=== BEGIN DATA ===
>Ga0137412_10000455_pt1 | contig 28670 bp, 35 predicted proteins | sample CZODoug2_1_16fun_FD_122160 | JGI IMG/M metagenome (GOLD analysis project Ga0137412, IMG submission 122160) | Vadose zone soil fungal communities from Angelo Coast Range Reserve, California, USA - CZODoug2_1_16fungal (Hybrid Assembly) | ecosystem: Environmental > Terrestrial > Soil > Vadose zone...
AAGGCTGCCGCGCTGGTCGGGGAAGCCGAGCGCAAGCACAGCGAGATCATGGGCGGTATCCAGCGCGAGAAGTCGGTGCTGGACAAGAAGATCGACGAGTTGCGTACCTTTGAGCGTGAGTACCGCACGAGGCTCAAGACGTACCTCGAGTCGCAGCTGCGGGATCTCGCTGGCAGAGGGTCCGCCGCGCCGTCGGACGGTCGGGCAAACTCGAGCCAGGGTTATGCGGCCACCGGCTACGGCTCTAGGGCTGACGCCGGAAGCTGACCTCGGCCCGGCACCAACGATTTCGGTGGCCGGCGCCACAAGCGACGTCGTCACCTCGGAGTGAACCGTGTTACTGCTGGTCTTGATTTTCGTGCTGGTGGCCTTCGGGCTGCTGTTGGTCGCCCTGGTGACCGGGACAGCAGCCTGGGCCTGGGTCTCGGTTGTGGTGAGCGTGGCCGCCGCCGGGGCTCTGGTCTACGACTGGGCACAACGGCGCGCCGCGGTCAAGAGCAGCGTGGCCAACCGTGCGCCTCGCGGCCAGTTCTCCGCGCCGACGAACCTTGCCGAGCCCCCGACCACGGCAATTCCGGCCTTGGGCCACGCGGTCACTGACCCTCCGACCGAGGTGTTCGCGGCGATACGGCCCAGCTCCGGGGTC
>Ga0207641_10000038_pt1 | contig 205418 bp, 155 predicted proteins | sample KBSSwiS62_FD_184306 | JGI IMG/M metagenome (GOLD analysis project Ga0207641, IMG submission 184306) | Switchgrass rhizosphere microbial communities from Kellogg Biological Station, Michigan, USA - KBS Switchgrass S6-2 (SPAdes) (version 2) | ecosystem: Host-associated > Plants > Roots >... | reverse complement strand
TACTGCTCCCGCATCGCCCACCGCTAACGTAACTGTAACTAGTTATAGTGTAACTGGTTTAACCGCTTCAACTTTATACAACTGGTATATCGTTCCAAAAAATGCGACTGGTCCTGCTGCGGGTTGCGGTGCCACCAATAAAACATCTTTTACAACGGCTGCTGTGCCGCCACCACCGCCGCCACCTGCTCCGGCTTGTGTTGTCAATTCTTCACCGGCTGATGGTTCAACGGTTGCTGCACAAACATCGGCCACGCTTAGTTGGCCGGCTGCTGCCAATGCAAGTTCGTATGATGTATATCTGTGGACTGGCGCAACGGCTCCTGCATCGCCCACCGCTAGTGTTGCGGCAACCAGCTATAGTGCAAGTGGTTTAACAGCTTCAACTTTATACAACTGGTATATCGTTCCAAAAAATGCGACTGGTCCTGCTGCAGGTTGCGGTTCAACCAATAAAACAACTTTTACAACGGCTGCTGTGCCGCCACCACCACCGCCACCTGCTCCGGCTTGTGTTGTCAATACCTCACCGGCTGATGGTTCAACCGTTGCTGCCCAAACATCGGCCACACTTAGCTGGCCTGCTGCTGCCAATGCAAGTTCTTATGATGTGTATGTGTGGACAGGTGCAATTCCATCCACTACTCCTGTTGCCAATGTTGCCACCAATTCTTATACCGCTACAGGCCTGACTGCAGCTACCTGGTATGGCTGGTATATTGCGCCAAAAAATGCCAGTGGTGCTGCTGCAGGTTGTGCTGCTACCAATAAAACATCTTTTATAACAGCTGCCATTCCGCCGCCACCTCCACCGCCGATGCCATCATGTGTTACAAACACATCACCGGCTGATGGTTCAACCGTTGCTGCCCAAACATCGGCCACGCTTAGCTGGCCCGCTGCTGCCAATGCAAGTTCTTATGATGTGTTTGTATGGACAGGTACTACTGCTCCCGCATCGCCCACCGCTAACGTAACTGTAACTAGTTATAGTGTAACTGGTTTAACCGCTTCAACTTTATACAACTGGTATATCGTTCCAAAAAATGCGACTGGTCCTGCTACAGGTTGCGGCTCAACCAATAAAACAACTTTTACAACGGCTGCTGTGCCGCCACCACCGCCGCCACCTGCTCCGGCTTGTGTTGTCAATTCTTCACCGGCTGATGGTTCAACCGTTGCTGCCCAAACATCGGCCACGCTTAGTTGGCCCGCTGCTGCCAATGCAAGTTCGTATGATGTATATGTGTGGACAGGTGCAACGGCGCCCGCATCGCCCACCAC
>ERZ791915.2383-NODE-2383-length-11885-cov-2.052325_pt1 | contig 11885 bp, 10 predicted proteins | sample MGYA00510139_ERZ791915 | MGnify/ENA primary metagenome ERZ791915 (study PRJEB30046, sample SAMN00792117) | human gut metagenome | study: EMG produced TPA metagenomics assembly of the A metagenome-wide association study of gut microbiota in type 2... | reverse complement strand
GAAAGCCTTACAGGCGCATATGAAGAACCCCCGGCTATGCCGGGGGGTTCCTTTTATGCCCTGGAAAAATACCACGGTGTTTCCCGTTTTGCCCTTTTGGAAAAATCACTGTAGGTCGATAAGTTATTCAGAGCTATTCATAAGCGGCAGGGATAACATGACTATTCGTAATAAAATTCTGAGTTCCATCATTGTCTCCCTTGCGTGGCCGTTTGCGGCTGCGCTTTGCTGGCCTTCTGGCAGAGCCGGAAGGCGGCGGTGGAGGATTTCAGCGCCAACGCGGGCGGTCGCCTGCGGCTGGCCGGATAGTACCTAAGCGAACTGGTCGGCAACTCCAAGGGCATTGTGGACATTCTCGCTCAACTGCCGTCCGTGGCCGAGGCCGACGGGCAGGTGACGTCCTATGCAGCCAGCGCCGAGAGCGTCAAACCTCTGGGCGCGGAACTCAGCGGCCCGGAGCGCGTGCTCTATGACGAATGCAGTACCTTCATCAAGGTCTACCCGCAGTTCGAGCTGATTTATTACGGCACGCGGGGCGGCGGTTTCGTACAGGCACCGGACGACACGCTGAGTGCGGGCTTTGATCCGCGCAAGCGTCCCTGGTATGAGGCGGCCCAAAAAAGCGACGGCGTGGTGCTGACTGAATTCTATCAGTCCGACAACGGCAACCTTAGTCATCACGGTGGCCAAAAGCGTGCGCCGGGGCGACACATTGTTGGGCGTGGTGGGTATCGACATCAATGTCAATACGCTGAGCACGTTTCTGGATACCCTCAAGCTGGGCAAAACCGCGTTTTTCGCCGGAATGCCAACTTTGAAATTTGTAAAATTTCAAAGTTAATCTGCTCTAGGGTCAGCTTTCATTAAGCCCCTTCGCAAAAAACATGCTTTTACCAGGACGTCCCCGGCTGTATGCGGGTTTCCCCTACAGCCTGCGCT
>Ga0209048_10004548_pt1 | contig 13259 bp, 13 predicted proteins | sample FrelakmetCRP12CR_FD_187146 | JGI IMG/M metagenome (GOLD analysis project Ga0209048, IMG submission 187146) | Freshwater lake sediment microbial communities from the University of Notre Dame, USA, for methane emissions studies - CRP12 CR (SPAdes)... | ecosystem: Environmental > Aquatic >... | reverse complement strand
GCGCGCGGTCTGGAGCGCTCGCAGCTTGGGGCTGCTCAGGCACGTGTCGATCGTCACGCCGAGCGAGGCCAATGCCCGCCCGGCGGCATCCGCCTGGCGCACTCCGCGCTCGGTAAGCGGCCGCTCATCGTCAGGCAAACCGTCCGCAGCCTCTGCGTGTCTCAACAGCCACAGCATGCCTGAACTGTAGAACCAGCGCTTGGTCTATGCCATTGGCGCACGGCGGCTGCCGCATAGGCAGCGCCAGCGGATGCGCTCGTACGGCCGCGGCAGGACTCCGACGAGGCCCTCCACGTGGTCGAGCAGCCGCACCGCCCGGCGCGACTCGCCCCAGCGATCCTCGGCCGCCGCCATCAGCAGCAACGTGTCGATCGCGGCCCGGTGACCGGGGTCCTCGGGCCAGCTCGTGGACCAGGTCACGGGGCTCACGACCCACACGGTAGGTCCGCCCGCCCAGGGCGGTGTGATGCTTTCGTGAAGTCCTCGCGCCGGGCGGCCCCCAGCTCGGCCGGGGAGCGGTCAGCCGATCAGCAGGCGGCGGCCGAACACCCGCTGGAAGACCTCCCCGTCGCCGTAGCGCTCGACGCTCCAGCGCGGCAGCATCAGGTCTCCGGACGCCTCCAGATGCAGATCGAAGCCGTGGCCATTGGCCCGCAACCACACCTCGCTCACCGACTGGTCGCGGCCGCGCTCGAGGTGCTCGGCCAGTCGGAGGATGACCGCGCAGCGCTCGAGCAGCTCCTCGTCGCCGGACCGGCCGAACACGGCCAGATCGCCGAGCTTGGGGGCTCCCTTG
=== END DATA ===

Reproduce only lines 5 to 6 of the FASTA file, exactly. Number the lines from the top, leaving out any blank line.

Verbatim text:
>ERZ791915.2383-NODE-2383-length-11885-cov-2.052325_pt1 | contig 11885 bp, 10 predicted proteins | sample MGYA00510139_ERZ791915 | MGnify/ENA primary metagenome ERZ791915 (study PRJEB30046, sample SAMN00792117) | human gut metagenome | study: EMG produced TPA metagenomics assembly of the A metagenome-wide association study of gut microbiota in type 2... | reverse complement strand
GAAAGCCTTACAGGCGCATATGAAGAACCCCCGGCTATGCCGGGGGGTTCCTTTTATGCCCTGGAAAAATACCACGGTGTTTCCCGTTTTGCCCTTTTGGAAAAATCACTGTAGGTCGATAAGTTATTCAGAGCTATTCATAAGCGGCAGGGATAACATGACTATTCGTAATAAAATTCTGAGTTCCATCATTGTCTCCCTTGCGTGGCCGTTTGCGGCTGCGCTTTGCTGGCCTTCTGGCAGAGCCGGAAGGCGGCGGTGGAGGATTTCAGCGCCAACGCGGGCGGTCGCCTGCGGCTGGCCGGATAGTACCTAAGCGAACTGGTCGGCAACTCCAAGGGCATTGTGGACATTCTCGCTCAACTGCCGTCCGTGGCCGAGGCCGACGGGCAGGTGACGTCCTATGCAGCCAGCGCCGAGAGCGTCAAACCTCTGGGCGCGGAACTCAGCGGCCCGGAGCGCGTGCTCTATGACGAATGCAGTACCTTCATCAAGGTCTACCCGCAGTTCGAGCTGATTTATTACGGCACGCGGGGCGGCGGTTTCGTACAGGCACCGGACGACACGCTGAGTGCGGGCTTTGATCCGCGCAAGCGTCCCTGGTATGAGGCGGCCCAAAAAAGCGACGGCGTGGTGCTGACTGAATTCTATCAGTCCGACAACGGCAACCTTAGTCATCACGGTGGCCAAAAGCGTGCGCCGGGGCGACACATTGTTGGGCGTGGTGGGTATCGACATCAATGTCAATACGCTGAGCACGTTTCTGGATACCCTCAAGCTGGGCAAAACCGCGTTTTTCGCCGGAATGCCAACTTTGAAATTTGTAAAATTTCAAAGTTAATCTGCTCTAGGGTCAGCTTTCATTAAGCCCCTTCGCAAAAAACATGCTTTTACCAGGACGTCCCCGGCTGTATGCGGGTTTCCCCTACAGCCTGCGCT